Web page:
Designing electric vehicles in CAD presents several advantages over designing traditional internal combustion engines. These include:
Gasoline shortages, higher fuel costs, and environmental concerns have led to higher interests in electrification for automobiles, aircraft, underwater vehicles, and unmanned aerial vehicles (drones). Advances in battery technology have extended the range of electric vehicles to make them a viable alternative to traditional engines. These factors have resulted in more companies exploring the design of electric vehicles.
I first worked on electric vehicles with Amazon Prime Air in 2014. It was significantly different from my time at Boeing or Lockheed Martin, where we had design manuals developed over decades and previous product lines to guide us in new designs. With electric vehicles didn’t have those advantages.
“Think outside the box” is a cliché, but sometimes you don’t even have a box. So, how do you design a new electric vehicle? Here’s one approach.
Let’s look at using computer-aided design (CAD) tools, techniques, and processes in a framework for electric vehicle design.
Decompose requirements into design specifications. Product development begins with requirements. For electric vehicles, these include mission, range, capacity, operating conditions, reliability, and more. We decompose top-level requirements into subsystem requirements and then into design specifications. We translate requirements into numerical values like weight, volume, lengths, charge, power, and current. Tools like Mathcad and relations in Creo Parametric assist in this step via engineering calculations.
Use Top-Down Design techniques. Batteries are the heart of any electric vehicle. You might start by laying out space claims for their volumes and the other major components. In an automobile, this includes the motor, transmission, converter, and charging system. In a drone, we have motors, propellers, avionics, and sensors. We can then design the vehicle’s structure.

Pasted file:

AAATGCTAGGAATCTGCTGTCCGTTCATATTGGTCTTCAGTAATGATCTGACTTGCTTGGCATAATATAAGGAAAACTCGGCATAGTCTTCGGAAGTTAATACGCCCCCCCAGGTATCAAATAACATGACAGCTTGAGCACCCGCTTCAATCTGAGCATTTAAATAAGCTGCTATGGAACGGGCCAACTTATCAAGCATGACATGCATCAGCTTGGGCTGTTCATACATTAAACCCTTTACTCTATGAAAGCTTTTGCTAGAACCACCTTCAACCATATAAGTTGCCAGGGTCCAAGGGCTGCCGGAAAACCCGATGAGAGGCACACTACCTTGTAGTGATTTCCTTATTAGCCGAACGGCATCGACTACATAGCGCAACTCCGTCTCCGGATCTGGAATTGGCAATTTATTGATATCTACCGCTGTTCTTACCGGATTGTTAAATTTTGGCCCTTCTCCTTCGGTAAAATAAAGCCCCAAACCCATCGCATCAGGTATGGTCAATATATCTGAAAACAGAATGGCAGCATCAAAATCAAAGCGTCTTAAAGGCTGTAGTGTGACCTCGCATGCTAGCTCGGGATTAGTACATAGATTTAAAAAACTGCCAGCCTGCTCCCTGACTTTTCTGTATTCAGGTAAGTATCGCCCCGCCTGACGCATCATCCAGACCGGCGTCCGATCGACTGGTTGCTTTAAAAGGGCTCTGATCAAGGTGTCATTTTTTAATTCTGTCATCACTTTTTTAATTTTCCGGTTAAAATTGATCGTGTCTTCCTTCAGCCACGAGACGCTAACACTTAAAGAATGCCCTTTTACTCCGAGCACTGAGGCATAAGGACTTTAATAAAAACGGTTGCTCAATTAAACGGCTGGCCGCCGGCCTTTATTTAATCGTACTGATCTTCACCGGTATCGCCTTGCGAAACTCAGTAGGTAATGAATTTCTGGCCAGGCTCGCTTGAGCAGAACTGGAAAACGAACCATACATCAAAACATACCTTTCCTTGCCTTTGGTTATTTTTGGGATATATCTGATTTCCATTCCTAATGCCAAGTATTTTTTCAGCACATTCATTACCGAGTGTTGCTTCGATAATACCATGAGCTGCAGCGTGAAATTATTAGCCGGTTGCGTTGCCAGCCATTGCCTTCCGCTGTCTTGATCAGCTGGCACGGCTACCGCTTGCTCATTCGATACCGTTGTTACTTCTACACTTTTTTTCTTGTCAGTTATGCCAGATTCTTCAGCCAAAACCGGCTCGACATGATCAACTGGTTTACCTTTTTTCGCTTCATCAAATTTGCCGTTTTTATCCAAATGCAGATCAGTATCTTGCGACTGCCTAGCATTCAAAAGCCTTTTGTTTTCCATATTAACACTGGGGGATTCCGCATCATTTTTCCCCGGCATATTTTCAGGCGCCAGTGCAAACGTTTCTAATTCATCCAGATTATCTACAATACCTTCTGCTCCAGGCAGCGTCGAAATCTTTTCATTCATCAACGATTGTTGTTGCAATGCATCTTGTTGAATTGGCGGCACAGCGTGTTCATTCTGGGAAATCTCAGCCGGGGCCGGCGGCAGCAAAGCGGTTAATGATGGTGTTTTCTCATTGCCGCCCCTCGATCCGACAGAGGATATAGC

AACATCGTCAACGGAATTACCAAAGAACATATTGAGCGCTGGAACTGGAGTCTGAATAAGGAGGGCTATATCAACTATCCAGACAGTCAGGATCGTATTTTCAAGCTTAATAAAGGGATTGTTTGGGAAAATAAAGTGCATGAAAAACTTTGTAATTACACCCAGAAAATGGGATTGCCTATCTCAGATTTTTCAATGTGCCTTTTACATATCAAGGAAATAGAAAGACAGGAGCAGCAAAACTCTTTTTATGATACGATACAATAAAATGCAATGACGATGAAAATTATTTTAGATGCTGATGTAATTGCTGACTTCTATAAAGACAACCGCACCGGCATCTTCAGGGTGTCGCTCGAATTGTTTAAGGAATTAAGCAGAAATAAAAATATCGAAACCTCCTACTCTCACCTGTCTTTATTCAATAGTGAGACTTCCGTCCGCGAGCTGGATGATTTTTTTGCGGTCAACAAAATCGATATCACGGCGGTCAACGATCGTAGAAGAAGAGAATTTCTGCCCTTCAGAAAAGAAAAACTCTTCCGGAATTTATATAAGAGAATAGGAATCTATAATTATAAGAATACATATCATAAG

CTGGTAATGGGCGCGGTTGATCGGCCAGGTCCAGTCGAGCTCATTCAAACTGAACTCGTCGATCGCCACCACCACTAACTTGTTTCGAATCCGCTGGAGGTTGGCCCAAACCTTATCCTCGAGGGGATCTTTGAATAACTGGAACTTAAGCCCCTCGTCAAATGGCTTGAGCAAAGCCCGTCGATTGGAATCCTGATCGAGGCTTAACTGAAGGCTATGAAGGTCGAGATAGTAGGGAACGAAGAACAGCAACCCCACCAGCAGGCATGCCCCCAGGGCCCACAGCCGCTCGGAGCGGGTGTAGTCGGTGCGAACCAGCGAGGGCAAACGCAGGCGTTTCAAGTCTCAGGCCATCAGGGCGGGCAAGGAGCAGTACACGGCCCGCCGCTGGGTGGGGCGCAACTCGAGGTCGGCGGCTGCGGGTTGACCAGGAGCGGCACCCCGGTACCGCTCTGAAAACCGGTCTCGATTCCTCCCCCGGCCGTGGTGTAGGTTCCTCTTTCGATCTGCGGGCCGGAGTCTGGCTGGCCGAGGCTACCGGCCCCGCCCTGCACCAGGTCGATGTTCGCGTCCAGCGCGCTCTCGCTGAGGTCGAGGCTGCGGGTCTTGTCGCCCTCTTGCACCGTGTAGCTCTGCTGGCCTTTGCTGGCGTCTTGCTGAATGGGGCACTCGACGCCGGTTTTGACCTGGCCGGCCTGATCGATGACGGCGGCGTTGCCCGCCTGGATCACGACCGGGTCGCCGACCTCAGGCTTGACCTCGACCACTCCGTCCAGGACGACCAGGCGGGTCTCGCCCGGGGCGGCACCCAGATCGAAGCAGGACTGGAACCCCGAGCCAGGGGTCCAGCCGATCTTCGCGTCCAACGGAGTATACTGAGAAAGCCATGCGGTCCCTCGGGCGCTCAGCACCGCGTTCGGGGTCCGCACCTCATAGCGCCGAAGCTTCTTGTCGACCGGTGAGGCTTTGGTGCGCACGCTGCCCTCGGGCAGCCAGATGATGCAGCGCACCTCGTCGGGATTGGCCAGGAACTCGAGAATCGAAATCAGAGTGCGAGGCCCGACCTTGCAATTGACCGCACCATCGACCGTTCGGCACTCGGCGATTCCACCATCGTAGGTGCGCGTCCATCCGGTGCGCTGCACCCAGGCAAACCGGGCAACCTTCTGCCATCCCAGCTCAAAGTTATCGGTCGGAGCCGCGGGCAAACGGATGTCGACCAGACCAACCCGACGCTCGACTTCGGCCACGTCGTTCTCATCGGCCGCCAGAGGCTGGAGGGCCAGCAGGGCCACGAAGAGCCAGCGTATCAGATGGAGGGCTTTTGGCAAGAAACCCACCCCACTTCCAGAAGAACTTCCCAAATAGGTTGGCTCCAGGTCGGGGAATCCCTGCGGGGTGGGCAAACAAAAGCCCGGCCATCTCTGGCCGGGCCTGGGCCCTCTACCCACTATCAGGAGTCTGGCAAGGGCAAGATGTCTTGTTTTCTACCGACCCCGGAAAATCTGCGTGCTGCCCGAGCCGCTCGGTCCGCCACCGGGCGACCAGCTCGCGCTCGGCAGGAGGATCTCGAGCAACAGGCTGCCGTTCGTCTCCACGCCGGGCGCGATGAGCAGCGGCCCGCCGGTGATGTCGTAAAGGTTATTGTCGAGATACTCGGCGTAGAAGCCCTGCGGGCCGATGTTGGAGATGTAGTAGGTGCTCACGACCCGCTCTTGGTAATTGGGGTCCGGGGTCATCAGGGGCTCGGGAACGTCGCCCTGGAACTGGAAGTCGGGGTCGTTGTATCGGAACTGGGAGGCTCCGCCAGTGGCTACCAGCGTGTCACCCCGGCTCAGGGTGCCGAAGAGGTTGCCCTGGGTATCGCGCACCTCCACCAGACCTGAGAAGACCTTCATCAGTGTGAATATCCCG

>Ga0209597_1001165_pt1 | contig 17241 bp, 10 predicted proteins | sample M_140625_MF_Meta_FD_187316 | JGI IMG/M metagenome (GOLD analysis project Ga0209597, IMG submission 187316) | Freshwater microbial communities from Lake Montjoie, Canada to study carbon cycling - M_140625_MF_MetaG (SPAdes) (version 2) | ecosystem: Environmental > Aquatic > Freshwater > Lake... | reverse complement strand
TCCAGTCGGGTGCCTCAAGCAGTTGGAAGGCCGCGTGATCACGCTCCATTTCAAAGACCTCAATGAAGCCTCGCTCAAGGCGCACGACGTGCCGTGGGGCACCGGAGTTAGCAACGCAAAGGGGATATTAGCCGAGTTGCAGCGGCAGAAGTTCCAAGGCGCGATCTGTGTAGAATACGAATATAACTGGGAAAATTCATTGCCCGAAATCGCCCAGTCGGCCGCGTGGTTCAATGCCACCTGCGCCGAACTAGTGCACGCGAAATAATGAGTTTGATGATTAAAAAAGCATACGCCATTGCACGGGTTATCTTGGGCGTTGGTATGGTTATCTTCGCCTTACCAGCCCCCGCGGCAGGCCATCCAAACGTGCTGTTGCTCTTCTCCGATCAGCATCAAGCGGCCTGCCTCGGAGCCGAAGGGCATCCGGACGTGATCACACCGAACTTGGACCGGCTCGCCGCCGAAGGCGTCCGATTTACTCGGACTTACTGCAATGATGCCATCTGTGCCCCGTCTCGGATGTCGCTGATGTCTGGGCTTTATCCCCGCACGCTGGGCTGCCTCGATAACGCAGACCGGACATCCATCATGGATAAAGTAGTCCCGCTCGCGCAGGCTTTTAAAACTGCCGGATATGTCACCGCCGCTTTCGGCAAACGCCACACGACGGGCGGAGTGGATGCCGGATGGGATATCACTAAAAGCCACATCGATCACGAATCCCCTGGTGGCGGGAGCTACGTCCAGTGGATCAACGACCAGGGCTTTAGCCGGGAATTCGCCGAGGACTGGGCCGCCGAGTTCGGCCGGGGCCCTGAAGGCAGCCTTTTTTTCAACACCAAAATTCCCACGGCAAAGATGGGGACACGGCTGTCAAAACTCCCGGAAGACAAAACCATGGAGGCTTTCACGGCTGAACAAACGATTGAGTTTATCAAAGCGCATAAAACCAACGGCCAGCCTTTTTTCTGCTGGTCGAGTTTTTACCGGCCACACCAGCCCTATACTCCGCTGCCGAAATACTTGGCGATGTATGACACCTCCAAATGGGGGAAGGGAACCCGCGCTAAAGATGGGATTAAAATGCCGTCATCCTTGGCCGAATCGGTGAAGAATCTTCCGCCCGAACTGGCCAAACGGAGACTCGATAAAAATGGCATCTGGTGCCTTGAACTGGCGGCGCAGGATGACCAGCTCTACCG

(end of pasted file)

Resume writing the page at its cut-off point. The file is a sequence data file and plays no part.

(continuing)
Create the vehicle’s shape with surfacing tools. Composite materials, 3D printing, and advances in manufacturing allow us to create vehicles that are more aerodynamic, ergonomic, and aesthetically pleasing than the geometry of traditional vehicles. To design the vehicle outer mold line (OML), we can use:
Connect the batteries to the components they drive with 3D cabling harnesses. We can map out our network with block diagrams, circuit diagrams, and wiring diagrams in 2D with applications like Creo Schematics. Then we can use these logical references to drive the routing of our cable harnesses in our 3D assembly model.
Populate your vehicle assembly. In addition to standard 3D part models, we can create components using:
CAD tools accelerate and simplify the design process for electrification.
Deloitte estimates a 29% compound annual growth rate for electric cars over the rest of the decade. The UAV market is expected to have a 16.4% growth rate by 2026. The market and demand for electrification provide enormous opportunities for product development organizations.
Are you interested in taking advantage of these trends to help your company’s market share? To find out more about how Creo can support your electric vehicle design, visit www.ptc.com/creo.
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